games and programs don't access the hard drive, the access the file system. Then don't care what the filesystem is amke of. This will work just fine. If it nees a internal drive, just use iscsi.

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2 minutes ago, Electronics Wizardy said:

games and programs don't access the hard drive, the access the file system. Then don't care what the filesystem is amke of. This will work just fine. If it nees a internal drive, just use iscsi.

Yea some of the old games I play use shitty disk access APIs that can't handle or don't see network shares, never seen a problem on modern games. Mounted VHDX works the same as iSCSI in regards to making it look like a physical disk.

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1 minute ago, leadeater said:

Yea some of the old games I play use shitty disk access APIs that can't handle or don't see network shares, never seen a problem on modern games.

On windows normally network drives are mounted as a per user basis, so that gets annyoing if you running a program as anouther user.

 

Linux you can normally mount as system wide mount, and i have yet to see a program that wouldn't work on a posix compliant filesystem(ext4, btrfs, zfs, nfs, and many others)

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56 minutes ago, JohnBRoark said:

Well it'd be a really cool idea, but it doesn't really work like that from what I understand about the way video games work. A game is going to need to pull memory and data from your physical hard drive to run properly. Now I'm not entirely sure if this will work over a network- a game just might not understand how to run properly over the network and I know there are plenty of operating systems out there that won't let you run applications at all over network shared stuff. 

 

The cost and time it takes to implement 10gb networking just to put your games on a different computer feels like a complete waste. For the money you're going to spend on decent NICs you could just buy another hard drive.

 

56 minutes ago, Scruffy90 said:

You may run into a few issues. Registry entries created when the game is installed, and random access latency and other things that i'm not entirely sure the 10 gigabit connection will handle. Some people have found success with less demanding titles. Dont know of anyone that tried it with anything more recent. The most common complaint though is load time. Seems to have increased quite a lot.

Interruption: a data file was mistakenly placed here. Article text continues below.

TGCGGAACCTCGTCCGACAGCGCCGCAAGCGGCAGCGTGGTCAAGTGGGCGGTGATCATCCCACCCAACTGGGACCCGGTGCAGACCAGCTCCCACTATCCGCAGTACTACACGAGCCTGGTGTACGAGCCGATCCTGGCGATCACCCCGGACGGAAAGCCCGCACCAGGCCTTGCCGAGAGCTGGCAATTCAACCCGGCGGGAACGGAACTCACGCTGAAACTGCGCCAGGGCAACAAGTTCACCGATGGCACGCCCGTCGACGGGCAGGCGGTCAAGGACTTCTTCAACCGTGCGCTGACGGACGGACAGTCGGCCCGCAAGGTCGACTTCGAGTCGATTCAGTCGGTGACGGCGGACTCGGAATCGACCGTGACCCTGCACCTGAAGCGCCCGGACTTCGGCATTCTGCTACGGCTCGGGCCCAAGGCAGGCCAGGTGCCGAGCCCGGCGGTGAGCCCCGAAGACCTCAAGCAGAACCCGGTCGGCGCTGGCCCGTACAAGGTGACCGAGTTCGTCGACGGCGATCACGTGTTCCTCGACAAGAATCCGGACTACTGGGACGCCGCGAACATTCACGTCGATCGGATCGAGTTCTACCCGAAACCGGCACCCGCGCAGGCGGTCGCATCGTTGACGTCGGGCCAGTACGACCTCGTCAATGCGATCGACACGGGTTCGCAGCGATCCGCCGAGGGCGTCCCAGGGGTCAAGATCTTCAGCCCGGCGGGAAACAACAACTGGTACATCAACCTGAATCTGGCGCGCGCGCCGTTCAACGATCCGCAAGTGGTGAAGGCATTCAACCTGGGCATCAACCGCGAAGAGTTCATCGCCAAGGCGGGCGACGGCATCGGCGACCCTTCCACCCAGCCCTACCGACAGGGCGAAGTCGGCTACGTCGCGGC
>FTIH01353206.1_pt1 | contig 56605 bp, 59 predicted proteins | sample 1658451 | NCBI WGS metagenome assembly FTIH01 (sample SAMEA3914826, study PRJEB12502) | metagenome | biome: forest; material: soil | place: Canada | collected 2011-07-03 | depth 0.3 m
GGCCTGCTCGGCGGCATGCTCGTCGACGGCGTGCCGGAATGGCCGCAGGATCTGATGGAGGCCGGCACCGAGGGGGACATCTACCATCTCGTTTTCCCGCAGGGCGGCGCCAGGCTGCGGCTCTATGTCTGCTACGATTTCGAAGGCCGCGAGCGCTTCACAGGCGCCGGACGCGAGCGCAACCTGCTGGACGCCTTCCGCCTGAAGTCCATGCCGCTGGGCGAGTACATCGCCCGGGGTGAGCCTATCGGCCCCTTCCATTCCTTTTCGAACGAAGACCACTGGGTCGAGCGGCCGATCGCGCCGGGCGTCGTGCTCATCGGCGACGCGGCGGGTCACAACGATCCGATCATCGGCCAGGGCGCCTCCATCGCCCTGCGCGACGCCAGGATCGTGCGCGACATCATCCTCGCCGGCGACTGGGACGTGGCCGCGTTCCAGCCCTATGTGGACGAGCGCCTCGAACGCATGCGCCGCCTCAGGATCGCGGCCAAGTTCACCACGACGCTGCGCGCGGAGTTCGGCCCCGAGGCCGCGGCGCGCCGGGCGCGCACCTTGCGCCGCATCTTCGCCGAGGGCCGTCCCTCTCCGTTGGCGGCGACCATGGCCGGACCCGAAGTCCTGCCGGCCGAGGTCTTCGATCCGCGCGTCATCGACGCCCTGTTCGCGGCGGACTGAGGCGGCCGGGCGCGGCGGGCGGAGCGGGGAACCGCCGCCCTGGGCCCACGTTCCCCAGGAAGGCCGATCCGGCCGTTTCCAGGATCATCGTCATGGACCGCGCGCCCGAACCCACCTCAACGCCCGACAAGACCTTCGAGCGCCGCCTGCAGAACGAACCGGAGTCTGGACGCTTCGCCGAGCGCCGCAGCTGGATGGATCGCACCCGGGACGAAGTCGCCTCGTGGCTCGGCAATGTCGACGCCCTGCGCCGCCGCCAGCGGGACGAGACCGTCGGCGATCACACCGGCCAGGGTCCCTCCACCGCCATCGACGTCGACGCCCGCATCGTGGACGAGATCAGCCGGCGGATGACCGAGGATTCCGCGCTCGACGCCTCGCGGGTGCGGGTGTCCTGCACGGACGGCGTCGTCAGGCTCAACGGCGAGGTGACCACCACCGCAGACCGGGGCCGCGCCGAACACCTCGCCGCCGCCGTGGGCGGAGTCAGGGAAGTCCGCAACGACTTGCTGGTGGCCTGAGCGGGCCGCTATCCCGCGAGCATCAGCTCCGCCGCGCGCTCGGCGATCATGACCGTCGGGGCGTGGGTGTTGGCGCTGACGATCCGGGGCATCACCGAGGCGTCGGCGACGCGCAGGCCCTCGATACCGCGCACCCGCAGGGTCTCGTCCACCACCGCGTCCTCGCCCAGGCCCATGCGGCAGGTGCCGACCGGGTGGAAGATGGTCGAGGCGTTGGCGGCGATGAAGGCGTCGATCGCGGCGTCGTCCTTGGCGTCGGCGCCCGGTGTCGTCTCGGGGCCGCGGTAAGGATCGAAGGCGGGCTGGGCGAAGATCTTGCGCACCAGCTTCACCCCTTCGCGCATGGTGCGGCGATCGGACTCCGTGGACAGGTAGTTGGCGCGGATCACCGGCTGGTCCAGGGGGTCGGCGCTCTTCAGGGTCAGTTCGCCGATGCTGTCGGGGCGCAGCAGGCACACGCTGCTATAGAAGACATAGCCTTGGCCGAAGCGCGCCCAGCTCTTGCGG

Most of this is false.

A game doesn't "pull memory" from a hard drive. And issues with registry are unlikely if the setup is done properly.

 

To execute a game, the operating system will load the binary into RAM. In order to do that, the operating system will fetch it using it's own layers of abstraction that allows it to treat network filesystems like local ones, especially solutions like iSCSI. When an iSCSI disk is mounted, to all programs on the computer it appears as any other disk and is able to access it using the same filesystem API as it does for local disks.

 

The game binary is able to read resources from the mounted filesystem as it uses the operating system's filesystem API and it works as normal. Issues with registry should not exist as long as paths remain constant.

 

As @leadeater mentioned, a good 10Gbit NIC is nice to have, I prefer Intel ones such as the X520 DA2. And the nicest protocol for this is iSCSI, as this works more like a true disk rather that a mapped network disk. And you'll likely have faster speeds than a SATA 3 SSD (given you exceed 6Gbit/s).


Comb it with a brick

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38 minutes ago, Electronics Wizardy said:

On windows normally network drives are mounted as a per user basis, so that gets annyoing if you running a program as anouther user.

 

Linux you can normally mount as system wide mount, and i have yet to see a program that wouldn't work on a posix compliant filesystem(ext4, btrfs, zfs, nfs, and many others)